The Charlevoix G7 Summit Communique recognises gender equality as a fundamental human right and as imperative for equitable sustainable growth. It offers an unprecedented commitment to quality education for girls in developing countries, particularly those living in conflict-affected and fragile states. This is a crucial step towards achieving girls’ and women’s empowerment and economic equality. Amid a challenging political backdrop, the Communique’s recognition of adolescent girls is to be applauded.
UK Prime Minister Theresa May has, this month, championed 12 years of quality education for girls but, with 130 million girls currently missing out, how the G7’s commitments are strategically deployed will be crucial. ODI’s recent research on education, gender and social exclusion suggests seven key actions will be critical to ensuring the effective delivery of the Communique’s goals.
Focus on gender-sensitive curricula and real-world skills
The G7 recognises that quality education for girls drives improved health and life outcomes. The focus must now be on how to best deliver gender-sensitive curricula and a broad set of skills relevant to the real-world needs of adolescent girls, that also enables them to tackle the discriminatory norms they face.
The removal of ‘barriers to women’s leadership’ requires participatory pedagogies that foster critical thinking, communication, negotiation and leadership skills. This should be twinned with the promotion of market-based skills – including technical and vocational education and training (TVET) – and digital literacy.
Research has also shown that practical information on puberty and adolescent transitions (delivered through comprehensive sexuality education) is key to providing the opportunity to thrive into adulthood.
Tackle age- and gender-based violence in schools
The Charlevoix commitment to end sexual and gender-based violence(SGBV) has a strong focus on addressing SGBV in digital contexts, but tackling widespread age- and gender-based violence in schools has not received the attention it deserves.
Strategic investments in education must include: promoting ‘positive discipline’ approaches in teachers’ colleges; establishing a zero-tolerance policy for teacher–student violence; strengthening reporting, monitoring and accountability systems; and investing in anti-bullying and anti-sexual harassment awareness-raising among students, teachers and the wider community.
Identify what is needed for ‘inclusive’ education
The Communique, the commitment to quality education for girls and the G7’s Gender Equality Advisory Council’s recommendations have a welcome focus on equity and supporting learning pathways for the ‘especially vulnerable and often excluded from school, such as girls with disabilities’.
However, more specificity on the needs of adolescents with diverse types of impairments is needed – as is clarity on what ‘inclusive’ education means in practice. This requires identifying when adapted infrastructure and specialist teachers are needed and putting in place social protection support and community outreach efforts that address the stigma faced by young people with disabilities.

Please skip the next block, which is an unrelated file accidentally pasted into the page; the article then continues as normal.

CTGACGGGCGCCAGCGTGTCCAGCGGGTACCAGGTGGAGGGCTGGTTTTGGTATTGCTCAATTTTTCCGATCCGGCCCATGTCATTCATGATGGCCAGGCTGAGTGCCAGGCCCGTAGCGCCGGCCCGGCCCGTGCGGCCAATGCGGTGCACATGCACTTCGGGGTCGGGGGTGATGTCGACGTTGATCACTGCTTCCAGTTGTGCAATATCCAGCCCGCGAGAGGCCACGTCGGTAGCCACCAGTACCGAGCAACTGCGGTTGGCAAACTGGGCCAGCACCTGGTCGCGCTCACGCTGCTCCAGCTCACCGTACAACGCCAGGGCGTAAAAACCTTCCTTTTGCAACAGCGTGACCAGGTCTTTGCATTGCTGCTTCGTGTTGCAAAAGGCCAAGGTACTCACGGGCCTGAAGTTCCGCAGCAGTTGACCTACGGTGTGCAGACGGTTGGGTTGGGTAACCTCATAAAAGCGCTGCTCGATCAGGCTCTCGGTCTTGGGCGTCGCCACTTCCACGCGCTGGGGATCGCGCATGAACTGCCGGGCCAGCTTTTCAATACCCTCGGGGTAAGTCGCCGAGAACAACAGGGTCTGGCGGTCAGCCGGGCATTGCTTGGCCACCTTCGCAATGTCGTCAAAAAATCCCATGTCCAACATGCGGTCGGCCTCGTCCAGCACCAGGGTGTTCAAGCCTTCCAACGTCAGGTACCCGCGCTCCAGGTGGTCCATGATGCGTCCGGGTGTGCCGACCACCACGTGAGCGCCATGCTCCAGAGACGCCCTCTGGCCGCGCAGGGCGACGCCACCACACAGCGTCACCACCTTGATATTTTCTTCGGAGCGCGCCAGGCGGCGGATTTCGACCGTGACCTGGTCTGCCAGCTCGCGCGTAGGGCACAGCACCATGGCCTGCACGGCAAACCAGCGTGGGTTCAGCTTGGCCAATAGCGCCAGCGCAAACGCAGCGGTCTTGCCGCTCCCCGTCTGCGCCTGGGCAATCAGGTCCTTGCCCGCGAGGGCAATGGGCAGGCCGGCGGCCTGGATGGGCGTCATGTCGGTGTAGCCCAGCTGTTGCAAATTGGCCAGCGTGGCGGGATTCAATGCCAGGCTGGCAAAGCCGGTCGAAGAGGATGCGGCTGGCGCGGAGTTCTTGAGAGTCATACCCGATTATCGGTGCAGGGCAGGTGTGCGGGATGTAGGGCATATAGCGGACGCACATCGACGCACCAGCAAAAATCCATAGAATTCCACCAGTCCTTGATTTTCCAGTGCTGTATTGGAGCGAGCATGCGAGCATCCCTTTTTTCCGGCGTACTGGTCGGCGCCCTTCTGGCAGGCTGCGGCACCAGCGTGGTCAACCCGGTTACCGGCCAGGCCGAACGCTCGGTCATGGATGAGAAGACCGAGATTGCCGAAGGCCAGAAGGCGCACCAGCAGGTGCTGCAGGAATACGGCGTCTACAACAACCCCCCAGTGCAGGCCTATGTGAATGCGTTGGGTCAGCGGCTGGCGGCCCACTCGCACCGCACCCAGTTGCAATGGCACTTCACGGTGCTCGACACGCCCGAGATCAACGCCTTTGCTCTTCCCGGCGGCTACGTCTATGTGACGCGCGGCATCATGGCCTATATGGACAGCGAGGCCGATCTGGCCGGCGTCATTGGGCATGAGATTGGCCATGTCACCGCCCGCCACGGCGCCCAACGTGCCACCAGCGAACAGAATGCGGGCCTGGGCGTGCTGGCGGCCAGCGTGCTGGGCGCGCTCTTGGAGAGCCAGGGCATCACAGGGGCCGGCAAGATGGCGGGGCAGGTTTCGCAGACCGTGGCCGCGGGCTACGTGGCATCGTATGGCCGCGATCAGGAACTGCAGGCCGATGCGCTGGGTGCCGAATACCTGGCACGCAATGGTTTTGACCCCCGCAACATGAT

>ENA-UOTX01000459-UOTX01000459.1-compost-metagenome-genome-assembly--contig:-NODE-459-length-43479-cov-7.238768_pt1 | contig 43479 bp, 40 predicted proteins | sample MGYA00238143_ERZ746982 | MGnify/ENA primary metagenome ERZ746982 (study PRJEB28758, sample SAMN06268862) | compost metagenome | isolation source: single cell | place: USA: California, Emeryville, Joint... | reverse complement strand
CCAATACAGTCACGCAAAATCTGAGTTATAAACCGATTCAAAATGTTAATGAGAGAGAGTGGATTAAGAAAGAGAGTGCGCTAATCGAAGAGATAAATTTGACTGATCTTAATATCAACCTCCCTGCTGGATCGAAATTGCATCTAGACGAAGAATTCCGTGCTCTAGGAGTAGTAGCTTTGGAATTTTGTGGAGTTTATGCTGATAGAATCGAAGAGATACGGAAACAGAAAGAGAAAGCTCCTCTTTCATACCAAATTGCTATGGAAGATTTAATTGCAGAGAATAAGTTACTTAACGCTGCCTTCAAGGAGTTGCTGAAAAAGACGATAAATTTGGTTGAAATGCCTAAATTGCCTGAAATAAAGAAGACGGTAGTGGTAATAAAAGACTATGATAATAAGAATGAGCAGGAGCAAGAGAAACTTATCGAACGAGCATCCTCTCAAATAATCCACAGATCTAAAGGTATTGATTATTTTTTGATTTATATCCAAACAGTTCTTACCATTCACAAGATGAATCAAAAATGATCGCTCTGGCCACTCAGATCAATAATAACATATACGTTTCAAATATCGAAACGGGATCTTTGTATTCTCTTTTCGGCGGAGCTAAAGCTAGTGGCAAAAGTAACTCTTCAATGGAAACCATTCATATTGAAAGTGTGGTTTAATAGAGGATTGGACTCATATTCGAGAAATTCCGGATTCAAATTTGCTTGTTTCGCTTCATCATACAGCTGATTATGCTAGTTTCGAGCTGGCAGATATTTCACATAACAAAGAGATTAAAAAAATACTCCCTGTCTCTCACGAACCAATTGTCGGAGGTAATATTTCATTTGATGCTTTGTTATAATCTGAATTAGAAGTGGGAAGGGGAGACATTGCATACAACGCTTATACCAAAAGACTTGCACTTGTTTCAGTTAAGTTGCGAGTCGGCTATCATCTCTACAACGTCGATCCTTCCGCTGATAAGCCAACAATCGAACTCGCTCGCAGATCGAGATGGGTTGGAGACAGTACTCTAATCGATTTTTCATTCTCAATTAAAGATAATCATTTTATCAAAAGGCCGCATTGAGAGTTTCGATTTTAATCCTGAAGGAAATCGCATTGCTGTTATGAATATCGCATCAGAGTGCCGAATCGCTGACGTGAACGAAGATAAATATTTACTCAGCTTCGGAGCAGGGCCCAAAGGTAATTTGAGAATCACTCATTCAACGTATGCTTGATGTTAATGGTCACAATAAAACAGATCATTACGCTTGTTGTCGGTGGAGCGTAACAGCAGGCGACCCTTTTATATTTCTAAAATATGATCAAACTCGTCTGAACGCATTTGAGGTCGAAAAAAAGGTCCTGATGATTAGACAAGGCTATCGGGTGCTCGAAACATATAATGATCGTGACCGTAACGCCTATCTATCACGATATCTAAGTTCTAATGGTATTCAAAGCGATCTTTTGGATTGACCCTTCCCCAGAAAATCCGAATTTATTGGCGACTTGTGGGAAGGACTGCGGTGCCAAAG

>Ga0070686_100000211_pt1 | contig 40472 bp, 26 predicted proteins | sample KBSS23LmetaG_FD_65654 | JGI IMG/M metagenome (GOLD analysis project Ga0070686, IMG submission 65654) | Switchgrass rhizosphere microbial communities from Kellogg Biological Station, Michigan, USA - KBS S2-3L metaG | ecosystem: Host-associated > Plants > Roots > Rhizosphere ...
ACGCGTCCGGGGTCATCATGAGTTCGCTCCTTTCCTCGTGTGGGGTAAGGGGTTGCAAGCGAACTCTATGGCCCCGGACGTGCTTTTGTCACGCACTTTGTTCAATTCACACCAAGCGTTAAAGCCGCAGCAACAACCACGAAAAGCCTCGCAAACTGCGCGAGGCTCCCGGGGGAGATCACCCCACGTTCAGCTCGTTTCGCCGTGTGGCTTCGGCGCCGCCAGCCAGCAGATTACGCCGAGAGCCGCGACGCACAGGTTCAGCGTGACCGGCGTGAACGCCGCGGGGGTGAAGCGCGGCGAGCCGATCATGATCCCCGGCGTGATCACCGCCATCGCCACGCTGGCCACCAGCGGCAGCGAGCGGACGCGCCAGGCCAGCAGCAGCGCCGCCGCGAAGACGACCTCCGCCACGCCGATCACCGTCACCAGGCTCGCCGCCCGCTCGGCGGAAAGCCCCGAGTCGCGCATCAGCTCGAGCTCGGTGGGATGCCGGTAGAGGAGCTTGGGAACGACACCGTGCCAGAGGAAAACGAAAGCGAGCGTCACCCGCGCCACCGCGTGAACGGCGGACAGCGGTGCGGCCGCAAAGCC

Greater attention must also be paid to addressing the needs of married girls, those with children, ethnic and linguistic minorities, and those living in remote rural areas.
Learn the lessons of recent crises to scale education in conflict-affected contexts
The G7’s funding commitments to girls’ education in conflict-affected contexts are unprecedented, and the Charlevoix Declaration specifies the importance of improving coordination between development and humanitarian actors, supporting non-formal education and girls’ need for safe transport to and from school in these unstable environments.
As funds are dispersed it is vital that lessons are learned from recent crises. In particular, this must include: leveraging existing community organisations to set up national platforms; investing in double shift schools; building bridges to help adolescents return to formal education; and delivering cash transfers to offset the real and opportunity costs of educating especially older adolescents.
Invest in evidence-informed programmes designed to accommodate impact evaluations
The focus on improving disaggregated data is another welcome step towards understanding girls’ gender- and age-specific needs. We must also invest in evidence-informed programming that speaks to what works to support adolescent girls reach their potential. Instead of relying on post-programming evaluations there is an urgent need for programmes to be designed – from the outset – to accommodate impact evaluations.
Renew ‘0.7%’ ODA commitments and allocate 10% to education
While the CA$3.8 billion investment in girls’ education in conflict and crisis-affected settings represents an important advance, the final G7 communiques and commitments fail to address the learning crisis unfolding across the developing world more generally.
UNESCO estimates that in order to provide all children with 12 years of quality education, donors must provide low- and lower-middle income countries with $39 billion a year in aid. An important first step to closing the funding gap will be a renewal by OECD donors of their commitment to allocate 0.7% of national income to international aid – and at least 10% of that should be allocated to education.
Strengthen accountability mechanisms
Given that ambitious funding commitments repeatedly fail to materialise, it is essential that accountability mechanisms are strengthened. Efforts must include a renewed commitment to the OECD DAC gender marker, the appointment of gender champions at senior levels in donor and UN agencies (as well as in developing country governments) and genuine opportunities for adolescent girl representatives to contribute to efforts to hold G7 members accountable.